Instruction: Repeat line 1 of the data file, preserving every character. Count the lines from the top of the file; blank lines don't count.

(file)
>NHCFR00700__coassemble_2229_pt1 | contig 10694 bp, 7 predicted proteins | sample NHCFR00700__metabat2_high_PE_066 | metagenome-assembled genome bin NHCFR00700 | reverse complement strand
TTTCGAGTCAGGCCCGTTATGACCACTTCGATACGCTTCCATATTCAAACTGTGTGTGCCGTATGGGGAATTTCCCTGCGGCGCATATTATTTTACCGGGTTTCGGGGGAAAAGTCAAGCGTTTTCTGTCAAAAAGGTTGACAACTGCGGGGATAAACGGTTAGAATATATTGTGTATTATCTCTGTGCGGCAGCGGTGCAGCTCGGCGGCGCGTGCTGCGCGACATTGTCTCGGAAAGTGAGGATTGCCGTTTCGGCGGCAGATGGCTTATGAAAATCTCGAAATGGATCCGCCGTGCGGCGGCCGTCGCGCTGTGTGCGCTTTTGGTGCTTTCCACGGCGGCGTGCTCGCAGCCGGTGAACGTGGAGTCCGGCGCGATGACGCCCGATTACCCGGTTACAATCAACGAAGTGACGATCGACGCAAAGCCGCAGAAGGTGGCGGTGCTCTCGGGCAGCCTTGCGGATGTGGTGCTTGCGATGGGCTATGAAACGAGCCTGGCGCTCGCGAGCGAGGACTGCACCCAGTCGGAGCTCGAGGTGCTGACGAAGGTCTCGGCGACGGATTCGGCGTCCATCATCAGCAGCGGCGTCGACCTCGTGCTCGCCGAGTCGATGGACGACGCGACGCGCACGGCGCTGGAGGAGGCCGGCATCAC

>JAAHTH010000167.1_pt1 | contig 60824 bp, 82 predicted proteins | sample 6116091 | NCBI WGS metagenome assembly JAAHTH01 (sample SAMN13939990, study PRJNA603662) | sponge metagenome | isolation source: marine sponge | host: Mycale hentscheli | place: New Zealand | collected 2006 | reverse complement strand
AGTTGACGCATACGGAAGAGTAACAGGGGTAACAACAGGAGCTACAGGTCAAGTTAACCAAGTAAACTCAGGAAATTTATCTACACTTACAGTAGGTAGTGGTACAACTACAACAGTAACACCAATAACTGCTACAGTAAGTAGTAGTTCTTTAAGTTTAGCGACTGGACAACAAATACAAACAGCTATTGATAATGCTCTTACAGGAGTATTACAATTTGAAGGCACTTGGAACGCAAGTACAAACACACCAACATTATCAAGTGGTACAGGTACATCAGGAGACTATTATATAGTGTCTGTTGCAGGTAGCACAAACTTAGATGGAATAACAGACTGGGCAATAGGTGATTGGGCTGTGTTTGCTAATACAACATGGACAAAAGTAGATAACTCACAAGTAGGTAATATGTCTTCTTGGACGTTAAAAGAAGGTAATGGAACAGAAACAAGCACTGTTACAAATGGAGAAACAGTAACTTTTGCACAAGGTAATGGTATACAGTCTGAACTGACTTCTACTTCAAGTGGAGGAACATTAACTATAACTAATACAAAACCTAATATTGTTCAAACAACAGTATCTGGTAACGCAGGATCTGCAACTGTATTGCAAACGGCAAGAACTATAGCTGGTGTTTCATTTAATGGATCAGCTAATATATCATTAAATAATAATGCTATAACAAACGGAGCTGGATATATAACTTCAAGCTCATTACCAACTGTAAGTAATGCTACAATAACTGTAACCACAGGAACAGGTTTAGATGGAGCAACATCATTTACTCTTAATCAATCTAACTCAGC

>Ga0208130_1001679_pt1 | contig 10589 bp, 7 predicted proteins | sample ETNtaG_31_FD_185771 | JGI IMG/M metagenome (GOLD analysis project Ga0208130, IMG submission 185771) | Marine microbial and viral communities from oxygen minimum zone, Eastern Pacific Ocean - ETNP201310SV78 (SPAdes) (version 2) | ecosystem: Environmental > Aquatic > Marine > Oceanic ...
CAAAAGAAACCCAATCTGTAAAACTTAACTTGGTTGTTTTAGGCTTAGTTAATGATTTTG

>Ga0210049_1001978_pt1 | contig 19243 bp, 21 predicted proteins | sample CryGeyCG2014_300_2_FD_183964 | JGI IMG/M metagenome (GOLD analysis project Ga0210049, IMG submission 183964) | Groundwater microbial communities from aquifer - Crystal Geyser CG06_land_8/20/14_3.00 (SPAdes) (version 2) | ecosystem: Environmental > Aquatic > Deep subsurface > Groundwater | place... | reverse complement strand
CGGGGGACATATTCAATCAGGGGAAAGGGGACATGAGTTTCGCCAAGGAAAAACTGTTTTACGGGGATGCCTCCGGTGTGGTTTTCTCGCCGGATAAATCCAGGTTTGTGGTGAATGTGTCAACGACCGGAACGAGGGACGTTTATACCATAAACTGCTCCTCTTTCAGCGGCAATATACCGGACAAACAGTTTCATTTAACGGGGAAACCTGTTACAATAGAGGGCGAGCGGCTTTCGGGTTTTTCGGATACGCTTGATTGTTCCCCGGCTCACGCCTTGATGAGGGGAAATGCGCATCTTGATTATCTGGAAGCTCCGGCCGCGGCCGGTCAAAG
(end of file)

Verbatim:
>NHCFR00700__coassemble_2229_pt1 | contig 10694 bp, 7 predicted proteins | sample NHCFR00700__metabat2_high_PE_066 | metagenome-assembled genome bin NHCFR00700 | reverse complement strand